wood last Wednesday to lake pari
in thc services in connection with
the induction of Rev. M. 1). MeKee
as pastor of tbe Presbyterian church
of that city.
The Union Meat eompany have
s cured quarters in W. R. Megaw's
building, on the corner of First and
Bridge streets, and have put carpenters to work getting it in shape for
opening up their new butcher shop.
Tbis is (Hie of the best business corners in the city, and the firm nre
fortunate in securing such a good
location. Tbe Union Meat company
come here highly recommended and
have ample capital at their back to
stand nil competition. Tbeir managers are capable men, and the public can rely on getting the best treatment at all times. They will open
for business in tbe course of a week
or ten d-ys.
C. A. Powers left last Wednesday
for Midway on business connected
with tho lumber industry.
A. E. Gillis, a well known loan
and insurance agent of Vancouver,
was a visitor in tbe city tbis week.
H. E. Woodland, the druggist,
has removed from his old stand on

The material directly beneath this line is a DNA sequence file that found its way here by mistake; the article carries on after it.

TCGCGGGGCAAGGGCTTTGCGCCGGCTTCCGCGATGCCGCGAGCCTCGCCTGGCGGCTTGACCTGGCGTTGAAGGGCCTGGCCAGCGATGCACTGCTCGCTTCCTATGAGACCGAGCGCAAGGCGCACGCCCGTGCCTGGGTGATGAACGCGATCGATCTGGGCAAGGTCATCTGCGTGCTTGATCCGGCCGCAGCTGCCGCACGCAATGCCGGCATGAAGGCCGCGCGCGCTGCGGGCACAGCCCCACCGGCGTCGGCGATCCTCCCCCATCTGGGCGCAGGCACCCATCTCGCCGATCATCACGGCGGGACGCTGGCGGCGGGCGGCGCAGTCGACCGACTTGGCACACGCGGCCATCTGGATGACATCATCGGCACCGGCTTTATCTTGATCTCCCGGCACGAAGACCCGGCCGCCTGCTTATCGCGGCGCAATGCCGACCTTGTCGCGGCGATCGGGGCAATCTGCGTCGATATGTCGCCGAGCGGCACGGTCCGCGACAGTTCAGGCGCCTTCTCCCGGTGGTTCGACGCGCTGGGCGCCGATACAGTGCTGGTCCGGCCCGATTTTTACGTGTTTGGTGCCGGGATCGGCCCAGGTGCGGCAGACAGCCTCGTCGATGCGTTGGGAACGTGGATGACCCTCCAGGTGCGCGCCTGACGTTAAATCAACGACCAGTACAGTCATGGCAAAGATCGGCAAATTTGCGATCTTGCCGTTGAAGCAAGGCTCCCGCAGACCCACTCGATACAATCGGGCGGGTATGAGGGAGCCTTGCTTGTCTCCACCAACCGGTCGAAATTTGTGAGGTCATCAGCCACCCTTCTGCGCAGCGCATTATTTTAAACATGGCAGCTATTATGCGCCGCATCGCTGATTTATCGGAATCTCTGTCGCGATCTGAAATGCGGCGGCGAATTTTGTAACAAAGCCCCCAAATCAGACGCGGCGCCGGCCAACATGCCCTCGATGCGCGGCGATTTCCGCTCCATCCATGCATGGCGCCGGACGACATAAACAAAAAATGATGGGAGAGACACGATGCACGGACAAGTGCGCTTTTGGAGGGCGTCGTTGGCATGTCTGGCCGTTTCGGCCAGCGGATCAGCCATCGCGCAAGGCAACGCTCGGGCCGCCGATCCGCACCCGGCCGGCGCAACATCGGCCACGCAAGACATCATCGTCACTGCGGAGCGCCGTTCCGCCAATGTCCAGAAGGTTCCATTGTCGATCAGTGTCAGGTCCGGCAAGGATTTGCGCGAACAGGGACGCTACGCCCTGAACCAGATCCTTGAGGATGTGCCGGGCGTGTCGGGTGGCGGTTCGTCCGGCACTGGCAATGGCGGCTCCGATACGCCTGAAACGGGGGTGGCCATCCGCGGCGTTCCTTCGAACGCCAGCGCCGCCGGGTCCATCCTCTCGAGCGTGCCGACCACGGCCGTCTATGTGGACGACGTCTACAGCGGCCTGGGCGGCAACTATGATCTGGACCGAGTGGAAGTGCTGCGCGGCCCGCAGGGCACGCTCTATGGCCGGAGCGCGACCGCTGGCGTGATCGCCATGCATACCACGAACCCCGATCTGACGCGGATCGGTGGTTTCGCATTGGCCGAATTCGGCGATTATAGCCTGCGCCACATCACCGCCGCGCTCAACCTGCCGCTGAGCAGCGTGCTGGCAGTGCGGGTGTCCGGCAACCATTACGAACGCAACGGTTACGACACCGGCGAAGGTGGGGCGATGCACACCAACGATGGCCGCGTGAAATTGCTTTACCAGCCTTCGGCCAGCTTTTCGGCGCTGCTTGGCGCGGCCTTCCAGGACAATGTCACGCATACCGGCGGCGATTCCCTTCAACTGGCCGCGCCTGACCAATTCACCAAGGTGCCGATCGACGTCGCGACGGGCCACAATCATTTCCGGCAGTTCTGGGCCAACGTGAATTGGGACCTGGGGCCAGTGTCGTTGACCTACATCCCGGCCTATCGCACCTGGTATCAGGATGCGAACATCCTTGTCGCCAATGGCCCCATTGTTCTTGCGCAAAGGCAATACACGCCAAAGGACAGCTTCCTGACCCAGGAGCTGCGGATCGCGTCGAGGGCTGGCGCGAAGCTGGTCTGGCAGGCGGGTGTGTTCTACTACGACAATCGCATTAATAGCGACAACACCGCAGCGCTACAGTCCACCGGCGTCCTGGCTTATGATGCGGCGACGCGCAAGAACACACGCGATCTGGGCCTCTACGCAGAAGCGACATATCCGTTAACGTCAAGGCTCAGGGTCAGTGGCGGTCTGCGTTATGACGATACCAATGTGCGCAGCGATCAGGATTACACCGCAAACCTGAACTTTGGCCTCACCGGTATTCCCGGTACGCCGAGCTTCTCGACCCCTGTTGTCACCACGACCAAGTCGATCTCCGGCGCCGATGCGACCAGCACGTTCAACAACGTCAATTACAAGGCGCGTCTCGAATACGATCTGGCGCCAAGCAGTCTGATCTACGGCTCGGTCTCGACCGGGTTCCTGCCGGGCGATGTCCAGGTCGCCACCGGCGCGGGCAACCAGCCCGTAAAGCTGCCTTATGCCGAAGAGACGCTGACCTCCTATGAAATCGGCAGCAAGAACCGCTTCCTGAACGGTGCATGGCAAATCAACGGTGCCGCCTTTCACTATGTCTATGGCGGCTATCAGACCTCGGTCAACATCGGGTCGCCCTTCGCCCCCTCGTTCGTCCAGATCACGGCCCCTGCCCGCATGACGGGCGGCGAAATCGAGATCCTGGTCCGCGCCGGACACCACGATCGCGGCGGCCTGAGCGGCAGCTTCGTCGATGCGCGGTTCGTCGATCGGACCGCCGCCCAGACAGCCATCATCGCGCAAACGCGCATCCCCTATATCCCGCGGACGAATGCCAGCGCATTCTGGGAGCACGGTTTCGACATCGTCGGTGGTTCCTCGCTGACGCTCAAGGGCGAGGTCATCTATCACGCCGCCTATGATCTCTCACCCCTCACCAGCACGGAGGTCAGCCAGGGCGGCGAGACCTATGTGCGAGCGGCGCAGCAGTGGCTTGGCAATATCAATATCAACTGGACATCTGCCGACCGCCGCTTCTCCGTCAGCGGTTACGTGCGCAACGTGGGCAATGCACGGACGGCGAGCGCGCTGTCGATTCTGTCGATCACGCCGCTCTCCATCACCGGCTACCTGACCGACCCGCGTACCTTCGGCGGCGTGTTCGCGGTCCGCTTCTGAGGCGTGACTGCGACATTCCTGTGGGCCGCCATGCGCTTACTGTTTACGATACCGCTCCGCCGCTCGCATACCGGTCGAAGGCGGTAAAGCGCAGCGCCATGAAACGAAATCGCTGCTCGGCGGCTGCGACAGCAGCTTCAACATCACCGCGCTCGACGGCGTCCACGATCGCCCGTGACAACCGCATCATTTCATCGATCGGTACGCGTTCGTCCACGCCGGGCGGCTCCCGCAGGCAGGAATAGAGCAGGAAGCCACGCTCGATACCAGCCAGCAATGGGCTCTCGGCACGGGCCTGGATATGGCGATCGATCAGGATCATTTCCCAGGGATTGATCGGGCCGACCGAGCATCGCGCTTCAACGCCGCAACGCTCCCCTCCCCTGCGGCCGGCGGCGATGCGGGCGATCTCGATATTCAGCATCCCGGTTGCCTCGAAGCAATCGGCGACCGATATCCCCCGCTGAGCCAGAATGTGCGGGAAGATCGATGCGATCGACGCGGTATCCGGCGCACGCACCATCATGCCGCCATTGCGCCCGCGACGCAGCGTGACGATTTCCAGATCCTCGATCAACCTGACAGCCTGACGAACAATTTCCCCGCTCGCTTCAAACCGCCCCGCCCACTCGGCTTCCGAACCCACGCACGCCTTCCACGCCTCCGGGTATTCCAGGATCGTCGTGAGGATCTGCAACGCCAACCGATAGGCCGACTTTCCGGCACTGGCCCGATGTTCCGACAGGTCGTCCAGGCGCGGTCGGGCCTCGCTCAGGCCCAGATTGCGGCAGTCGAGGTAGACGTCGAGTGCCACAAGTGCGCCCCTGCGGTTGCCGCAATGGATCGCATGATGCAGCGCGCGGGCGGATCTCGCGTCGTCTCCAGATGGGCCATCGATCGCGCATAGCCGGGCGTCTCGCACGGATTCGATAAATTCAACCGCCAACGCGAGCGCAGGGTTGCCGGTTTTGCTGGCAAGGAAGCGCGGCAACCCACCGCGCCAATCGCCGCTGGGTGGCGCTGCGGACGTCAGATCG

thc corner of Seeondand Bridge sts.
to tho stand lately occupied by the
Eraser Drug company j in the Chappie buildjng on First street, where he
is prepared to attend to all his old
Can't Get Their Pay
Aldermen Will Have to Wait a Few
Days Longer
Papers Served Demanding That the Payment of Salaries be
Withheld Un$ Validity of By-law Is
As a result of the passing of the
salary by-law by the city council at
its meeting last Monday night, H.
S. Cayley, acting on behalf oJ'N. D.
Mcintosh, one of the ratepayers,
served papers on the mayor and city
clerk Wednesday forenoon demand
ing that payment of the salaries be
withheld until the validity of the bylaw can be verified, otherwise he
would take immediate steps to fight
the same. Several other prominent
ratepayers are willing to stand hy
Mr. Mcintosh in fighting the case.
customers, as well as new ones, in
his usual prompt and efficient manner. Mr. Woodland's stock is now
a very complete one, and his window display is attracting' much attention.
Mill Burning.
C. A. Bowers, the sawmill man,
received a wire at a few minutes to
1 o'clock today stating that his mill
at Midway was on fire. He just had
time to catch the west-bound passenger. No further details were
Death of J. B. McArthur
P. E. Wilson returned to Nelson
last Saturday, after having closed an
important deal in this oiiy whereby